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Broncos' WR Jerry Jeudy Unveils Plan to Eliminate his NFL-High Drops: 'No Excuses'

No rookie wide receiver dropped more passes in 2020 than Jerry Jeudy.

Last season, the Denver Broncos had to lean on first-round wide receiver Jerry Jeudy much earlier than the team anticipated. When No. 1 wideout Courtland Sutton was lost for the year in Week 2 with an ACL tear, the torch, by default, was passed to the rookie. 

Jeudy coped with those expectations in a predictable up-and-down way. Although he finished the season with 52 receptions (113 targets) for 856 yards and three touchdowns, he dropped a lot (and I mean a lot) of passes. 

Finishing his rookie campaign with the second-most drops among all NFL wideouts (12), Jeudy's struggles were of the between-the-ears variety. He still produced one of the most prolific rookie seasons for a wide receiver in Broncos' history but when it was all said and done, nobody was really talking about him as the darling at his position. 

That went rookies like Minnesota's Justin Jefferson (who earned a Pro Bowl nod), Dallas' CeeDee Lamb, and even Pittsburgh's Chase Claypool. At the end of the day, though, Jeudy's not complaining. He gets it, which is why he's doubled his efforts to improve those drop issues. 

"Oh, yeah. Of course, of course," Jeudy told Phil Milani of the team site in regards to other rookie wideouts outshining him last year. "I feel like I've got a lot to prove this year. I feel like if you put in the work, then all that work is gonna show when it's time to show. So, yeah, I'm just out here grinding." 

Although Jeudy's tonality when dealing with the press last year was often combative and cagey, he was much more open and upbeat with Milani earlier this week as the Broncos held three OTA practices. The former Alabama star was happy to explain what he's been focused on and how he's looking to improve in Year 2. 

"I mean, I see why because I didn't play to my standards," Jeudy told Milani. "But I understand so this year, no excuses. I'm just going to work on what I need to work on." 

It's a great mindset and one that is unflinchingly honest. 

"I had a lot of drops last year so that's a big emphasis that I'm doing this season," Jeudy told Milani. "After every practice, catching jugs. Just focusing on little details, like my hands. So that's mostly what I'm focusing on."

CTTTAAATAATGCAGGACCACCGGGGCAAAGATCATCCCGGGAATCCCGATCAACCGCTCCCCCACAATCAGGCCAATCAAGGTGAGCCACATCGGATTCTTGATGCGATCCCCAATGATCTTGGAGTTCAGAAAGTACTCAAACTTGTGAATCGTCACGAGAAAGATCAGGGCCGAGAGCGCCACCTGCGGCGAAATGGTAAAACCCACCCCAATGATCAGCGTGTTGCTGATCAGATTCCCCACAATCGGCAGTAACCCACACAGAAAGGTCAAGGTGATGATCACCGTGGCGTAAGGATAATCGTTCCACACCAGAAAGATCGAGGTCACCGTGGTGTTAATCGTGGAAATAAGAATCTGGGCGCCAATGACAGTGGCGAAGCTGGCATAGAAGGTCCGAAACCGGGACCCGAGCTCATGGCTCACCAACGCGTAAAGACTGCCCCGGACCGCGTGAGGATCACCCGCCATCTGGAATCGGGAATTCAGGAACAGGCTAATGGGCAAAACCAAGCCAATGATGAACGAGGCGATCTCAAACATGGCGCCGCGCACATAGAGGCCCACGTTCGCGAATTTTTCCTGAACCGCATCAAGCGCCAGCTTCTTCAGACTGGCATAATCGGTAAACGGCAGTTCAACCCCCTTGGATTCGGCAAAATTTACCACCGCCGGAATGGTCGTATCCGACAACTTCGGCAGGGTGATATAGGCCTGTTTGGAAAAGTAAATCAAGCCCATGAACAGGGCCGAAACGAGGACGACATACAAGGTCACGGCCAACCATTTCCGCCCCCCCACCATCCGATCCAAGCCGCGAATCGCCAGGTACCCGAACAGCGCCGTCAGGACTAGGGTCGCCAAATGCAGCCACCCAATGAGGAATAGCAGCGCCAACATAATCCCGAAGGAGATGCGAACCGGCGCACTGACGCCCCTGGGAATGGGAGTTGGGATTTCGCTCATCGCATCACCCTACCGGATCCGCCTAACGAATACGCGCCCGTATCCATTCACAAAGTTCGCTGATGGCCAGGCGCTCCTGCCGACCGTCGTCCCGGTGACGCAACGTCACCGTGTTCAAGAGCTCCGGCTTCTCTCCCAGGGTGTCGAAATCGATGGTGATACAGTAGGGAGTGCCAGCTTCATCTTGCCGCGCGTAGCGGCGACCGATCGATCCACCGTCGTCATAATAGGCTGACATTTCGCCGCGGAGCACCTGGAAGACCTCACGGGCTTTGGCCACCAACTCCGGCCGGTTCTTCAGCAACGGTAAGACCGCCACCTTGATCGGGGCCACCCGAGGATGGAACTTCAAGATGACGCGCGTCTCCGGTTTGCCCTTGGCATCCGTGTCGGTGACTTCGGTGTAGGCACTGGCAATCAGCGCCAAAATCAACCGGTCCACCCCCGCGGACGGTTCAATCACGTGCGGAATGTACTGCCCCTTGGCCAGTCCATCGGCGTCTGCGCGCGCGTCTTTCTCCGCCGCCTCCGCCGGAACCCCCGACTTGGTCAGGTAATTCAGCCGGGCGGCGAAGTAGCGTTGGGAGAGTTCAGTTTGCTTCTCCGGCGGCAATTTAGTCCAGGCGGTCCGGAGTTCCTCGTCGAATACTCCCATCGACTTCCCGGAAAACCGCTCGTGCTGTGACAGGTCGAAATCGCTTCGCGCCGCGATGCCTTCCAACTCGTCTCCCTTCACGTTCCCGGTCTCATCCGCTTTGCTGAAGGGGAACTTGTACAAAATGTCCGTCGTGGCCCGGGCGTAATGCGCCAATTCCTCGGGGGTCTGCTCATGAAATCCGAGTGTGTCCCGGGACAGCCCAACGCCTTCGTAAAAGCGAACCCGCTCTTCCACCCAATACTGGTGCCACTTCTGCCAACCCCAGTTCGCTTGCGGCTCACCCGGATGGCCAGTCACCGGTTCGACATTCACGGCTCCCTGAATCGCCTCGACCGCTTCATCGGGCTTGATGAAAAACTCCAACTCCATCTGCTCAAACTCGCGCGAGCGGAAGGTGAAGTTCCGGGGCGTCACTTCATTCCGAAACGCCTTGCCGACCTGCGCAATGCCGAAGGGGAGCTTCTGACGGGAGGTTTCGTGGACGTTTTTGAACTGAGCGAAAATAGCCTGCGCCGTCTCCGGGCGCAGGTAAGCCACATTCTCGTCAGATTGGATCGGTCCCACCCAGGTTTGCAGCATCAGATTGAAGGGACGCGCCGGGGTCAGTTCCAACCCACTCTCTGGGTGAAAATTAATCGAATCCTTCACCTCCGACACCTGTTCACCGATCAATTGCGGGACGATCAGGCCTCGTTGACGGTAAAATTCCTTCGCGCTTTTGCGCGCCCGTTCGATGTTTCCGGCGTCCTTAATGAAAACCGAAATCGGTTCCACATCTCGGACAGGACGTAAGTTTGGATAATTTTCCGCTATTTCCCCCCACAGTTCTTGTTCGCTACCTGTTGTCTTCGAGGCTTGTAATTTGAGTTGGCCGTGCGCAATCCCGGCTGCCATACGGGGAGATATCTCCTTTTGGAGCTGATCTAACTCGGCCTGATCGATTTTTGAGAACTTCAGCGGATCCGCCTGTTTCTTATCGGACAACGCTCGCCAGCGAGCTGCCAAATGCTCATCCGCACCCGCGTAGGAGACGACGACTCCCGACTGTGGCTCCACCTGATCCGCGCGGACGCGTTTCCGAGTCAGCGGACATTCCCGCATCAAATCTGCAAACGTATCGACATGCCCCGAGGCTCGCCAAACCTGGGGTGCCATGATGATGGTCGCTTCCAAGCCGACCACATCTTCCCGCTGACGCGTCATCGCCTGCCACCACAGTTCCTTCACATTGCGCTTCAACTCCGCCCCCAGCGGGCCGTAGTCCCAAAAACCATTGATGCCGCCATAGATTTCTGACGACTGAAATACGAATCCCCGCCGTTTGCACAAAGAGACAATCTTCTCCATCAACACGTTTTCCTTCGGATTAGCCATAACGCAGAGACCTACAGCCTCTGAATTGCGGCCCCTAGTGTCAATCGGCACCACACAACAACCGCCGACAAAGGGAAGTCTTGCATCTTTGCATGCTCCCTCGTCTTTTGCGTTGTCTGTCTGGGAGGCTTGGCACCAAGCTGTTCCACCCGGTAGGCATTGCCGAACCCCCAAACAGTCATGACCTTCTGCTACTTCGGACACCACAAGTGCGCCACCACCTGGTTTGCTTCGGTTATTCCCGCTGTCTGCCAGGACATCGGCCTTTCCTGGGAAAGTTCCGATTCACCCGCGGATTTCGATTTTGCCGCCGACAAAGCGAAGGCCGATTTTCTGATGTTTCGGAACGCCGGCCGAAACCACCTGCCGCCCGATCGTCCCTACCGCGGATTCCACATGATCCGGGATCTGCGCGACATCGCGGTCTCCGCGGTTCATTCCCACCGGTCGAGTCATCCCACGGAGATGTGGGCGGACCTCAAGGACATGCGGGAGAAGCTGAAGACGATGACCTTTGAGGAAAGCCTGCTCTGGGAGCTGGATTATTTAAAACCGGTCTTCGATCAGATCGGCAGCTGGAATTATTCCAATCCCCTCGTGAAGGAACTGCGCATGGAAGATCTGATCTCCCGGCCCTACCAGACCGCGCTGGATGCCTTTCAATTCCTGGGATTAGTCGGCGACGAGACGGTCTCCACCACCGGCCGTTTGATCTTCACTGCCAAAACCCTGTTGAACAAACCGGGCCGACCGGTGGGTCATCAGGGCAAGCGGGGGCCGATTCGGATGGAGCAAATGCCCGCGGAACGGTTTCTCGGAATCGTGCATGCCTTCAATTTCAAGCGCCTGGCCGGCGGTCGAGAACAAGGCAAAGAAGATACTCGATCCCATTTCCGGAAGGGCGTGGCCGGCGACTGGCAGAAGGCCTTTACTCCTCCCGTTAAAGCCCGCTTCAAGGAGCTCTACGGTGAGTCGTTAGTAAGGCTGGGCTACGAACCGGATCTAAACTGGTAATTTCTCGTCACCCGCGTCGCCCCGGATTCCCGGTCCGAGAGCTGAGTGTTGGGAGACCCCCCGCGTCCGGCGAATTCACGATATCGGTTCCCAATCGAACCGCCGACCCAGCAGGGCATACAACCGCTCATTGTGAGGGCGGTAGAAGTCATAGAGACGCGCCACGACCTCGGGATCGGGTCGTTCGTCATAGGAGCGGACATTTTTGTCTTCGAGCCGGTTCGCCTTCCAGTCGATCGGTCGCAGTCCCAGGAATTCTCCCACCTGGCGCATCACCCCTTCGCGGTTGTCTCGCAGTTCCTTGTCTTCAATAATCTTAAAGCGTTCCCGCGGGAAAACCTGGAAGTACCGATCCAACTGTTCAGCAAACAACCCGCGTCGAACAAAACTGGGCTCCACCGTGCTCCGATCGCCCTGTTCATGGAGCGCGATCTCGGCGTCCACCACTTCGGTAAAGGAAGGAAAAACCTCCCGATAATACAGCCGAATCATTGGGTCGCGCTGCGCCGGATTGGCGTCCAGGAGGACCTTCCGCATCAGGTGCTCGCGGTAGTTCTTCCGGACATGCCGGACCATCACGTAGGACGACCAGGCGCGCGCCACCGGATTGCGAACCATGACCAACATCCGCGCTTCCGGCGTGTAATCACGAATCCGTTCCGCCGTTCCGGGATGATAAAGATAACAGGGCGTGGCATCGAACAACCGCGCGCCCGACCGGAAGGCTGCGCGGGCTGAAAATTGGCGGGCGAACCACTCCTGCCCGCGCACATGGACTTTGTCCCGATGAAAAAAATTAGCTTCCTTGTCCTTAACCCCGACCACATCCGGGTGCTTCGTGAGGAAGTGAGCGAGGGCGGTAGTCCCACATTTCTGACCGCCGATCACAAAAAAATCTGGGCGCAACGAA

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Jeudy is well-known for his work ethic around the entire NFL calendar. He doesn't shut it off after the season and keeps fans in touch with what he's working on via sensational and sometimes viral social media video clips. 

Jeudy didn't get an offseason training program last year due to the pandemic. This time, he does and with a pro work ethic like that, he was champing at the bit to return to UCHealth Training Center to join his teammates, stack some reps, and go against what is shaping up to be a monster secondary. It's what he "loves" to do. 

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"It's very important," Jeudy said. "You want to get all the reps you can just so you can know the plays mentally and come out here and get in repetition with the quarterback, so it means a lot coming out here." 

Speaking of the quarterback position, the talk of the summer is the battle shaping up between the incumbent Drew Lock and the veteran threat recently transplanted to Denver via trade in Teddy Bridgewater. So far so good, in Jeudy's estimation. The young wideout has seen the intensity at QB rise already. 

"Drew and Teddy, they're both out here competing," Jeudy said. "They're both out here doing great, doing what they need to do to get better each and every day. You can see the level of competition going up high so it's good for both of them to be out here." 

Because of Sutton's injury, Jeudy never really got the chance to settle in and forge that complementary partnership with the Broncos' Pro Bowl wideout. But with Sutton being ostensibly ahead of schedule in his recovery, Jeudy is already having visions of the fits the two of them will be giving defensive coordinators this fall. 

"It's all great to see Courtland out here, man," Jeudy said. "Great guy especially him being on the other side of the ball is very scary, so it's going to be scary for defenses to stop him when we're 100 percent." 

Perhaps one of the reasons for Jeudy's improved mood of late is the arrival of a long-time friend and college teammate in 2021 first-round cornerback Patrick Surtain II. Jeudy and Surtain grew up near each other and have been friends dating back long before their Crimson Tide tenures. 

"I knew him for a little while. I knew Pat since little league," Jeudy revealed. "Pat's a little league legend, if you don't know that. Yeah, a little league legend, if you don't know that about Pat. He used to play running back. Ain't nobody—best running back in the nation at the time. But it's great just to see him grow out here and be who he became." 

Milani, ever the ace interviewer, could let that comment go without asking Jeudy about Surtain's offensive propensity perhaps in the Broncos' offense. Champ Bailey famously played a few snaps on offense after then-Broncos head coach Mike Shanahan acquired him via trade back in 2004. 

Could a similar fate await Surtain? 

"Oh yeah. He's gonna make plays all over the field," Jeudy said with a smile. "No cap." 


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